If your business made nearly $6 million in billings from a client in one year, you'd need a pretty good reason to walk away from that client, right?
This is why I'm alarmed by Las Vegas Sands' (NYSE:LVS) announcement that its accounting firm is resigning.
Las Vegas Sands' 2013 proxy indicates that PricewaterhouseCoopers, or PwC, "declined to stand for reelection as the Company's independent registered public accounting firm" and said that its audit committee was "currently in the process of selecting an independent registered public accounting firm to replace PricewaterhouseCoopers."
The proxy points out that PwC's reports for fiscal 2011 and 2012 "contained no adverse opinion or disclaimer of opinion and were not qualified or modified as to uncertainty, audit scope or accounting principles." It also claims that as of the date of the proxy's release, there hadn't been any "disagreements with PricewaterhouseCoopers LLP on any matter of accounting principles or practices, financial statement disclosure, or auditing scope or procedure." It clarified that if there had been any unresolved disagreements, the accounting firm would have mentioned them in its reports on Las Vegas Sands' consolidated financial statements for the years in question.
Why I'm concerned
But the question remains, why would PwC stop working for a client that accounted for $5.9 million of its revenues in 2012?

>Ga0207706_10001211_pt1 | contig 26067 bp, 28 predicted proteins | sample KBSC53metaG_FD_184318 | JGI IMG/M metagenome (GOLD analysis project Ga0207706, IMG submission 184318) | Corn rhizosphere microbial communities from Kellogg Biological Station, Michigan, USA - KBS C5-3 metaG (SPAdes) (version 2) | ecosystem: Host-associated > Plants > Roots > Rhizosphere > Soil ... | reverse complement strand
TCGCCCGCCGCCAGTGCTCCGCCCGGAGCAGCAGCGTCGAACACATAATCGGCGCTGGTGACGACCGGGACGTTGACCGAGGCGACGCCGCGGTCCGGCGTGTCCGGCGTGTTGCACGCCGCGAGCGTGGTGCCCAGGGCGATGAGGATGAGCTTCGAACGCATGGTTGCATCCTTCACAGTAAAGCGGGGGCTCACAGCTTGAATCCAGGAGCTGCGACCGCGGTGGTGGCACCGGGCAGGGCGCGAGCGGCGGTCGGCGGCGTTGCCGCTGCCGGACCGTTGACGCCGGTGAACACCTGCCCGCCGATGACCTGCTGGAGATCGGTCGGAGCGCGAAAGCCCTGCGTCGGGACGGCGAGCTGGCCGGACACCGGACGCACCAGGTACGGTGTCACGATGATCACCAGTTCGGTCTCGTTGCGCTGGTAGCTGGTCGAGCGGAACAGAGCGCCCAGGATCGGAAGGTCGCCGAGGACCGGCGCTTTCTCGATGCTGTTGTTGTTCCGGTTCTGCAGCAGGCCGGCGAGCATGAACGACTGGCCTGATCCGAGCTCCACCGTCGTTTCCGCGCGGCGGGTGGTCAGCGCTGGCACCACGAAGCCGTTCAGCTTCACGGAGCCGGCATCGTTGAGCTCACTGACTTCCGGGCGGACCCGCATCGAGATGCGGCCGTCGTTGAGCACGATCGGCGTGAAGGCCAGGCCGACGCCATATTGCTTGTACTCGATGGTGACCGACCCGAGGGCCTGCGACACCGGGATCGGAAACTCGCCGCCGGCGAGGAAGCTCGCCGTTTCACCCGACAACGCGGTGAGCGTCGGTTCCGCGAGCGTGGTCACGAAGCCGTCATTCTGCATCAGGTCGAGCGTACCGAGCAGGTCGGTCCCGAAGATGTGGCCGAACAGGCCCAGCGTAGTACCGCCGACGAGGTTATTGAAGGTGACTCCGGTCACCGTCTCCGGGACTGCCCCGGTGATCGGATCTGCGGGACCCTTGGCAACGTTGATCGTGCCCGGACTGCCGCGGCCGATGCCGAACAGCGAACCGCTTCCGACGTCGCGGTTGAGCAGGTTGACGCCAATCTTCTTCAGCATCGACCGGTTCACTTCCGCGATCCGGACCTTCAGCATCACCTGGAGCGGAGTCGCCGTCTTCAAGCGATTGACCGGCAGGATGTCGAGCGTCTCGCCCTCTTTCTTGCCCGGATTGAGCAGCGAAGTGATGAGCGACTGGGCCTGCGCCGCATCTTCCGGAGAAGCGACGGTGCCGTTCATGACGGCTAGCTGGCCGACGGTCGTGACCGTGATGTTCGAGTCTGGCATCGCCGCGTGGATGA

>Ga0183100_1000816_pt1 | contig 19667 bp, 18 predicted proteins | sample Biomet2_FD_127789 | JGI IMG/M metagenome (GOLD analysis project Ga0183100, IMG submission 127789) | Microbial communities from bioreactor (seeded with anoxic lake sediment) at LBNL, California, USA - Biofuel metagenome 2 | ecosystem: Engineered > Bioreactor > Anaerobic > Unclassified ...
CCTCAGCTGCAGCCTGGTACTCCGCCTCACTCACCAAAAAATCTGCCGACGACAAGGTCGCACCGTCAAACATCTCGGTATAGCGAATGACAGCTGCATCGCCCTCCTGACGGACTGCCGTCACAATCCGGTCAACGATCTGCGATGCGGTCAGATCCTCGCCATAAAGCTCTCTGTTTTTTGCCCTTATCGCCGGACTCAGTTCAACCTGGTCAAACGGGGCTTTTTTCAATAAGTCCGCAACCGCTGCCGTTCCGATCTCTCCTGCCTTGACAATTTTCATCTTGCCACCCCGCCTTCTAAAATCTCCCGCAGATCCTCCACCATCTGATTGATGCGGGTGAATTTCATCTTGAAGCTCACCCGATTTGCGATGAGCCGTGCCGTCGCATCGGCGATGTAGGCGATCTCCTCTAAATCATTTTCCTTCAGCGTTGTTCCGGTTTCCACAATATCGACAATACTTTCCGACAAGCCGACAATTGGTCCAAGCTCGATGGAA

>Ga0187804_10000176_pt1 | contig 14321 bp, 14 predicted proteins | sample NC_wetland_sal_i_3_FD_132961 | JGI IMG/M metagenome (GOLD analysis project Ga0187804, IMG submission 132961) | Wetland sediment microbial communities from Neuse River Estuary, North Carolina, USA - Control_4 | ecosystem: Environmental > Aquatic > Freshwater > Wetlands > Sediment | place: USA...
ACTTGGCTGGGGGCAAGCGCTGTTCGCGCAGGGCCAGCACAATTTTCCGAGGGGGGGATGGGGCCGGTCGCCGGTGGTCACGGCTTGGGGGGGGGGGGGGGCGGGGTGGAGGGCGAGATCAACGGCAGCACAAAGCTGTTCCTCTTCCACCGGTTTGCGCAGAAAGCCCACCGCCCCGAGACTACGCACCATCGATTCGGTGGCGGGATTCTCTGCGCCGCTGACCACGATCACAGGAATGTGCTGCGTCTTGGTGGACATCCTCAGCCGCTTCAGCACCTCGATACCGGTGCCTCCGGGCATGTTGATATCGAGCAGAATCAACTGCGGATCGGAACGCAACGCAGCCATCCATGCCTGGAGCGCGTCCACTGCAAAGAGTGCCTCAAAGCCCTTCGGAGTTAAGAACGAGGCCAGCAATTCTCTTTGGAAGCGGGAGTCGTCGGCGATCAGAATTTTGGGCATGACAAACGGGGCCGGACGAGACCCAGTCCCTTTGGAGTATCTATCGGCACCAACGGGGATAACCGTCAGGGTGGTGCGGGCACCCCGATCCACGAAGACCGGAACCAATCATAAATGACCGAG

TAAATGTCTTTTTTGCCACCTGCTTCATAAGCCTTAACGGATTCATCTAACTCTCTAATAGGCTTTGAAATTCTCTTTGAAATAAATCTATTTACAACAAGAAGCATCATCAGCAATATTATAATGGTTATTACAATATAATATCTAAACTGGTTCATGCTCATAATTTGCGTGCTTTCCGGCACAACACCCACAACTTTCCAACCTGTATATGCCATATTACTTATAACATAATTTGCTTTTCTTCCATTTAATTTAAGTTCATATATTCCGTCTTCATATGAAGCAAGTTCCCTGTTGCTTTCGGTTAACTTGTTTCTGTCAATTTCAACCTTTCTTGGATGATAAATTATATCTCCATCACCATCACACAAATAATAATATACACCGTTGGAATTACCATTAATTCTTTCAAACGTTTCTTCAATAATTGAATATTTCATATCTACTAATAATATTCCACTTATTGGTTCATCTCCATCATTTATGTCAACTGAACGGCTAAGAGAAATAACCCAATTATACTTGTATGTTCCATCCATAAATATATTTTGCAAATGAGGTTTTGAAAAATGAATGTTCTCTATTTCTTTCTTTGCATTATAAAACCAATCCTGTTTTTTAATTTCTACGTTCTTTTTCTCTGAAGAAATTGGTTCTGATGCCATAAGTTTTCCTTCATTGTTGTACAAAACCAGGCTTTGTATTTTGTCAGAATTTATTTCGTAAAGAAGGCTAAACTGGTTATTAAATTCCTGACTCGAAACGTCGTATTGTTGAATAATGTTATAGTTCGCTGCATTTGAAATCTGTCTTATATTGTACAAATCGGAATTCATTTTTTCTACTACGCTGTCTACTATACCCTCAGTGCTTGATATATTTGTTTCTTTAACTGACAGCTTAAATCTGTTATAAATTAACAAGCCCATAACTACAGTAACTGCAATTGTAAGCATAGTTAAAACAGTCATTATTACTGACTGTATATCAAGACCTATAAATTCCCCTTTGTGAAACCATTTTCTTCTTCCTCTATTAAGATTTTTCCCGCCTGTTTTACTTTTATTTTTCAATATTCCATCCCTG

Some speculate that the accounting firm's decision was motivated by a desire to avoid the risks associated with Las Vegas Sands' large reliance on Macau, which brings a different set of regulatory risks than those associated with U.S.-based business and accounted for about 52% of the company's operating profit in 2012. Las Vegas Sands also faces upcoming risks related to a possible violation of the Foreign Corrupt Practices Act, or FCPA, and allegations that the company was involved in money laundering.
If PwC walked away from millions of dollars in possible client billings because of regulatory risks, then that strikes me as a pretty good reason to fear those risks as an investor.
The risks associated with exposure to Macau aren't unique to Las Vegas Sands. In 2012, all of Melco Crown Entertainment's (NASDAQ:MLCO) profit came from its Macau properties. MGM Resorts (NYSE:MGM) and Wynn Resorts (NASDAQ:WYNN) also relied heavily on their Macau properties. Macau accounted for about 27% of MGM's operating companies' income and about 74% of Wynn's operating profit. These companies all employ either Deloitte & Touche or Ernst & Young as their auditors.
The Foolish bottom line
Despite Las Vegas Sands' recent success in increasing revenues and earnings per share, I believe the cautious investor should note the risks of doing business in Macau. I also think investors should heed the possible warning signs associated with having an auditing firm abandon such a major account with no suggestion as to why it's doing so -- especially given the threat of increased scrutiny surrounding the casino's alleged money laundering and possible FCPA violation.